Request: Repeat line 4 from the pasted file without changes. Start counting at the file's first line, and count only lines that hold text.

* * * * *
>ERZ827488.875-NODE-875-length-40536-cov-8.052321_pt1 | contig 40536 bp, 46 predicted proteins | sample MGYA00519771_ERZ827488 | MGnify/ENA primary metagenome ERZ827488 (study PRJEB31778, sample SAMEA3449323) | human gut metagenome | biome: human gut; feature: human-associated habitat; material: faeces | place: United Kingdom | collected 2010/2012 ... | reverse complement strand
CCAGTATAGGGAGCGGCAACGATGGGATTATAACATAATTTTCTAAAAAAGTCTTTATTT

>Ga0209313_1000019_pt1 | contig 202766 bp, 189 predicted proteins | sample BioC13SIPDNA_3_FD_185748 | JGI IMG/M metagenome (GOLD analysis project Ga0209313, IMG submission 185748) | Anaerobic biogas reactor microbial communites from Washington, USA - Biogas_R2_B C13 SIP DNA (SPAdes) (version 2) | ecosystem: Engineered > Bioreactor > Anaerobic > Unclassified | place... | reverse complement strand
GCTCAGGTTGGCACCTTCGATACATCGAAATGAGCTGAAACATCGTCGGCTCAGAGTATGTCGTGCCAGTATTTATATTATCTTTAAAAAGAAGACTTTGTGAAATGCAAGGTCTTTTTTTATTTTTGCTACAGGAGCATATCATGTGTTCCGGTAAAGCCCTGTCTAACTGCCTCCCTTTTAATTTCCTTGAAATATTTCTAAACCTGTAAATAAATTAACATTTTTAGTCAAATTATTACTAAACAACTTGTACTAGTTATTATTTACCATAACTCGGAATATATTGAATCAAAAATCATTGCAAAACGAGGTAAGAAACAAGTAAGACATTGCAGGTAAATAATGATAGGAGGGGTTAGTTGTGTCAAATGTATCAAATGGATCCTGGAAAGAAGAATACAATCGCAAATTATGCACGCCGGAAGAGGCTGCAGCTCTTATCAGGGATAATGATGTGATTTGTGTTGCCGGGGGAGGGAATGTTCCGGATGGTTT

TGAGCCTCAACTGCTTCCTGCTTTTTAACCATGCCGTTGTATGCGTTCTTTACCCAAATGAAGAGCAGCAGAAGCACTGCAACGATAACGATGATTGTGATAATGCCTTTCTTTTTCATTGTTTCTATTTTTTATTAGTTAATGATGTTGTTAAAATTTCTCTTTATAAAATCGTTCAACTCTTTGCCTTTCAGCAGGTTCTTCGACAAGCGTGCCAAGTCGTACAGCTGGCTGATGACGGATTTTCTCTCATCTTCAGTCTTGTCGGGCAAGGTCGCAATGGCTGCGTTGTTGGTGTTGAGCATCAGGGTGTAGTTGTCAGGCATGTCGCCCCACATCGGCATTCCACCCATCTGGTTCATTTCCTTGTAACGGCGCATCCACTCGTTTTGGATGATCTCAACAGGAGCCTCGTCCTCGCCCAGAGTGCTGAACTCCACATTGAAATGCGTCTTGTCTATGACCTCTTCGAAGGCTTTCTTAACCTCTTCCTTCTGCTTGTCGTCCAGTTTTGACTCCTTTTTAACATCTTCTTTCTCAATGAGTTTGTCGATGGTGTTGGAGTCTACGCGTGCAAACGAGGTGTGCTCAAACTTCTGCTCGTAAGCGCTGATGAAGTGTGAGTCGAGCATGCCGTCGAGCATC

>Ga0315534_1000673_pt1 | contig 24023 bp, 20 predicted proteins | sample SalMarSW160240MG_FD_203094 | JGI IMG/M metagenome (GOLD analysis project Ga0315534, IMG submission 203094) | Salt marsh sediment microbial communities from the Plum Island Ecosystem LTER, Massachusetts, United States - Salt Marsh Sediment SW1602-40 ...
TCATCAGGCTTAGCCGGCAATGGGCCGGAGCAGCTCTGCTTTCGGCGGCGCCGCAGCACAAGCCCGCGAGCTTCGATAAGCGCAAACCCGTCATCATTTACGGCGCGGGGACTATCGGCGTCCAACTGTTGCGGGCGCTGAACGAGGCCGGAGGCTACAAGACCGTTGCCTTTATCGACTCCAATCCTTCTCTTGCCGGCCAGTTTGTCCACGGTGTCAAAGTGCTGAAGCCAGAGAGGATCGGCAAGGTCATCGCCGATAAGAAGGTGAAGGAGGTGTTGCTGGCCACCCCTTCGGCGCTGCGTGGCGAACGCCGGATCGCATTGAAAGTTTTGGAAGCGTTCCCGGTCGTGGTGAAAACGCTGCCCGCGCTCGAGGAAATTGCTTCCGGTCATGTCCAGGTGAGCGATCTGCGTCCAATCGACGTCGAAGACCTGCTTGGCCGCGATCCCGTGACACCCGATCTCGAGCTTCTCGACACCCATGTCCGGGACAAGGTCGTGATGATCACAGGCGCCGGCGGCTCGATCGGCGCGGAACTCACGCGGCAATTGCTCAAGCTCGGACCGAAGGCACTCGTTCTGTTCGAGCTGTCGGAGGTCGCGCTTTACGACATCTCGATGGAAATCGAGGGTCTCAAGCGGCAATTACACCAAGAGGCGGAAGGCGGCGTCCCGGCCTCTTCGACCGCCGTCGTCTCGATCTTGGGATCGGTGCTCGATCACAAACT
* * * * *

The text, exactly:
GCTCAGGTTGGCACCTTCGATACATCGAAATGAGCTGAAACATCGTCGGCTCAGAGTATGTCGTGCCAGTATTTATATTATCTTTAAAAAGAAGACTTTGTGAAATGCAAGGTCTTTTTTTATTTTTGCTACAGGAGCATATCATGTGTTCCGGTAAAGCCCTGTCTAACTGCCTCCCTTTTAATTTCCTTGAAATATTTCTAAACCTGTAAATAAATTAACATTTTTAGTCAAATTATTACTAAACAACTTGTACTAGTTATTATTTACCATAACTCGGAATATATTGAATCAAAAATCATTGCAAAACGAGGTAAGAAACAAGTAAGACATTGCAGGTAAATAATGATAGGAGGGGTTAGTTGTGTCAAATGTATCAAATGGATCCTGGAAAGAAGAATACAATCGCAAATTATGCACGCCGGAAGAGGCTGCAGCTCTTATCAGGGATAATGATGTGATTTGTGTTGCCGGGGGAGGGAATGTTCCGGATGGTTT